If you are out of work, you might be eligible for unemployment benefits. Unemployment compensation is available to those who are temporarily out of work, without fault on their parts. The basic structure of the unemployment system is the same from state to state. However, each state sets its own rules for eligibility, benefit amounts, filing procedures, and more.
This article explains how unemployment benefits work in Virginia.
The Virginia Employment Commission (VEC) handles unemployment compensation and decides whether claimants are eligible for benefits. You must meet the following three eligibility requirements to collect unemployment benefits in Virginia:
You must be out of work through no fault of your own to qualify for unemployment benefits in Virginia.
If you were laid off, lost your job in a reduction-in-force (RIF), or got "downsized" for economic reasons, you will meet this requirement.
If you were fired because you lacked the skills to perform the job or simply weren't a good fit, you won’t necessarily be barred from receiving benefits. If, however, you were fired for misconduct, you may be disqualified from receiving benefits. For example, you will likely be ineligible for benefits if you were fired for lying about your criminal record, failing a drug test, or being repeatedly late or absent in violation of a known policy of your employer.
You won't be eligible for unemployment benefits if you quit your job voluntarily, without good cause. In general, good cause means that you had a compelling reason that left you no other choice than to leave. For example, if you left your job because of dangerous working conditions or discrimination that your employer refused to stop, you may be able to collect benefits. If you quit your job to relocate with a spouse who had to move for a new military assignment, you will still be eligible for benefits.
Like every state, Virginia looks at your recent work history and earnings during a one-year "base period" to determine your eligibility for unemployment. (For more information, see Nolo's article, Unemployment Compensation: Understanding the Base Period). In Virginia, as in most states, the base period is the earliest four of the five complete calendar quarters before you filed your benefits claim. For example, if you file your claim in September of 2015, the base period would be from April 1, 2014, through March 31, 2015.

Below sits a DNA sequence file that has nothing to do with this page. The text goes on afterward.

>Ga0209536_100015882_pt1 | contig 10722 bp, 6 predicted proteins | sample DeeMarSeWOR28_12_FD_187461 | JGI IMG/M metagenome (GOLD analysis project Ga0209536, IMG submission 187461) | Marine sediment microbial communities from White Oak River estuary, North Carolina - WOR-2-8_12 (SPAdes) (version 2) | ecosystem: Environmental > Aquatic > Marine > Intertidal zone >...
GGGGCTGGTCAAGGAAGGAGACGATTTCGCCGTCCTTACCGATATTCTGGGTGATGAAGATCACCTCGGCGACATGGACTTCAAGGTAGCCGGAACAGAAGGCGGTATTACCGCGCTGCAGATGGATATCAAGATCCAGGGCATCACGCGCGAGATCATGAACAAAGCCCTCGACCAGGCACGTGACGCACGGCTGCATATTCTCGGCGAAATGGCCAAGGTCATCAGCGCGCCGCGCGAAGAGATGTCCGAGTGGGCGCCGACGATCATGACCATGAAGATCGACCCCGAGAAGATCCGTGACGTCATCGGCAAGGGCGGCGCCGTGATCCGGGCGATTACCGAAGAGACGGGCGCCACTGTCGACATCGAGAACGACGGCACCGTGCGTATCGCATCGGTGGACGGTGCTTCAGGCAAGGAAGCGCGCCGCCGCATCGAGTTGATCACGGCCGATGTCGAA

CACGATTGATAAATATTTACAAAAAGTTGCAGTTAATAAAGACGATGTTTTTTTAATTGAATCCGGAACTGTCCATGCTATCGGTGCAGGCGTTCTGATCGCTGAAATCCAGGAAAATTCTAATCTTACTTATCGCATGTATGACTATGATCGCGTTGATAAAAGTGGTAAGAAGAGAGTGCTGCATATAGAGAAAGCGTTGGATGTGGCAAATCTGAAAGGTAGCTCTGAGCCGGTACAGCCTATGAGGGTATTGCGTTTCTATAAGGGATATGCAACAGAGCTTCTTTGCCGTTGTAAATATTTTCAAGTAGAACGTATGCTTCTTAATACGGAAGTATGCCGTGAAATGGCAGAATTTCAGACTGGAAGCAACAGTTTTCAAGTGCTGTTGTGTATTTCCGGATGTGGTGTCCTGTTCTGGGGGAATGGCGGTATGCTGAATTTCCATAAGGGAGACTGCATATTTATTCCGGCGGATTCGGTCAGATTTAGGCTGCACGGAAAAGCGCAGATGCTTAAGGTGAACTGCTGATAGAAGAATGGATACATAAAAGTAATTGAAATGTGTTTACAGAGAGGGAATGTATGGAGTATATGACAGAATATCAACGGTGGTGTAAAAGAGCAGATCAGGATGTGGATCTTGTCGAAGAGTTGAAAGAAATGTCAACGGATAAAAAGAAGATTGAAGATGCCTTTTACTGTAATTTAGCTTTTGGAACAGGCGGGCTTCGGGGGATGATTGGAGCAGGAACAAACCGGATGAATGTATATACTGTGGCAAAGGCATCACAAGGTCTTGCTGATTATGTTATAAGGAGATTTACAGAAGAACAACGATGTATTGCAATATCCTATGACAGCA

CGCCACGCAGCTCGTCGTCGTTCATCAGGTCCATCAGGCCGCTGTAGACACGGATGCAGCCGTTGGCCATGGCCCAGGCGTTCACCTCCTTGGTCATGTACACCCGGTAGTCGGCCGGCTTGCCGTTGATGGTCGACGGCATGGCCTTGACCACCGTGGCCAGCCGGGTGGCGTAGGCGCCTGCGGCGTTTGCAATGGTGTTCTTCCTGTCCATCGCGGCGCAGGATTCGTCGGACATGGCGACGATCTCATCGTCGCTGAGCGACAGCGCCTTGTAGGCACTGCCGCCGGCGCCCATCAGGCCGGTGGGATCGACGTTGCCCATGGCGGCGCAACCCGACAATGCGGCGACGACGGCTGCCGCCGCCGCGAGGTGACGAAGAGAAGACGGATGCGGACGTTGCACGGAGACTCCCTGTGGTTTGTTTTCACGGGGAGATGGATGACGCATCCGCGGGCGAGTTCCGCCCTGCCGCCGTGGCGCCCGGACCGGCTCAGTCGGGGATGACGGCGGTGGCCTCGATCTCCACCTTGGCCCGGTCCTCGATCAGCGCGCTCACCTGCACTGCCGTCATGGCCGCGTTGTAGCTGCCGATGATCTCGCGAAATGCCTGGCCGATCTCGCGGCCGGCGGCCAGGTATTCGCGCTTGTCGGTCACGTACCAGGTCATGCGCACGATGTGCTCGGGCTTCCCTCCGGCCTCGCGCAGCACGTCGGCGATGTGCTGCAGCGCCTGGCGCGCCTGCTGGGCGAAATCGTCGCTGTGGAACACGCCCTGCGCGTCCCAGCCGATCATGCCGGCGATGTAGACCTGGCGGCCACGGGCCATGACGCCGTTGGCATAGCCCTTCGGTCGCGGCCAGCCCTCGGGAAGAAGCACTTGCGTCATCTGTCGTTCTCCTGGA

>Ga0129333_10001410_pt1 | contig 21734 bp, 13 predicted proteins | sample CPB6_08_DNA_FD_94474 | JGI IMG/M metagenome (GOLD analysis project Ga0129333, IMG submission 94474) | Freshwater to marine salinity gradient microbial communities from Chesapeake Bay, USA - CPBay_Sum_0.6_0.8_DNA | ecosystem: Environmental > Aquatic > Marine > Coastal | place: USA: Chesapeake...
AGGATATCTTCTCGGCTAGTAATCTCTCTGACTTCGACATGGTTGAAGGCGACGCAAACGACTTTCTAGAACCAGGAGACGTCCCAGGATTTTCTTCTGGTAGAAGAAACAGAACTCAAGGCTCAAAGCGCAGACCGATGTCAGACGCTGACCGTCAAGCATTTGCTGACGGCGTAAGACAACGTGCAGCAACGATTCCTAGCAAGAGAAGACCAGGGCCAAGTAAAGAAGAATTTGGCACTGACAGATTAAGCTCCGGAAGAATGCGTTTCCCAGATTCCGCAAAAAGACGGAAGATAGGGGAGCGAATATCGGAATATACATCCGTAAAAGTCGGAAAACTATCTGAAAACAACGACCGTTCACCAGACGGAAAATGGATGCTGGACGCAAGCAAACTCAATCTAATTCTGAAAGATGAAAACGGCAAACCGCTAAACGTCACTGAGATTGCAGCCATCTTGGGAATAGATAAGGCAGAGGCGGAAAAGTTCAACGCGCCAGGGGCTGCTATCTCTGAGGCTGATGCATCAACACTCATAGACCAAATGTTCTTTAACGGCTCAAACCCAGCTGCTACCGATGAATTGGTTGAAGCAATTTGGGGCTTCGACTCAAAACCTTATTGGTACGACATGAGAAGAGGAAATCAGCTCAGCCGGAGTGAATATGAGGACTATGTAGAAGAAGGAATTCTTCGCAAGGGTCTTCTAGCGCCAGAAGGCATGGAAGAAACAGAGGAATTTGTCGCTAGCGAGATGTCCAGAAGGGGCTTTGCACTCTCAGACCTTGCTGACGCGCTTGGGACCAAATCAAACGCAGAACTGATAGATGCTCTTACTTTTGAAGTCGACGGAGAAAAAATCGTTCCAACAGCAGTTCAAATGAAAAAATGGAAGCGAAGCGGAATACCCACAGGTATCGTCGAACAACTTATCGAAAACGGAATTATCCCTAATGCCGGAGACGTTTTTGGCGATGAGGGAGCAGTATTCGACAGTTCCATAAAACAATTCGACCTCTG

To qualify for benefits in Virginia, you must meet both of the following criteria:
To keep collecting unemployment benefits, you must be able to work, available to work, and looking for employment. (For more information, see Nolo's article, Collecting Unemployment: Are You Able, Available, and Actively Seeking Work?) If you’re offered a suitable position, you must accept it.
Whether a position is suitable depends on how similar the job is to your previous employment, how much you will be paid, the working conditions, and the skills, experience, and training required for the position. The longer you are unemployed, the more likely you will have to consider jobs that pay less, are in a different field or occupation, or require a longer commute.
You must engage in a good faith search for work, including registering with the VEC. You must keep records of your job search efforts, which must include at least two job contacts per week. You will receive instructions for your work search when you apply for benefits.
If you are eligible to receive unemployment, your weekly benefit in Virginia will be based on what you earned during the two quarters of the base period in which you were paid the most. (You can look up your exact benefit amount on the Benefit Table at the VEC website.) The most you can receive per week is currently $378; the least you can receive is $60. You may receive benefits for a maximum of 26 weeks. (In times of very high unemployment, federal and state programs may make additional weeks of benefits available.)
You may file your claim for unemployment benefits in Virginia electronically. You can find contact information and online filing information at the website of the Virginia Employment Commission.
Once the VEC receives your application, it will send you a packet of documents, including a monetary determination that provides your potential weekly benefit amount.
If your unemployment claim is denied, you have 30 days to appeal the decision to the VEC. A hearing will be held on your appeal, at which you may testify, present witnesses, and offer evidence before the Appeals Examiner makes a decision.
If you aren’t satisfied with the Appeals Examiner’s decision, you may appeal it to the Office of Commission Appeals within 14 days. If you are unhappy with the Commission’s decision, you may appeal in state court.
For more information on the unemployment process, including current eligibility requirements and benefits amounts, visit the website of the Virginia Employment Commission.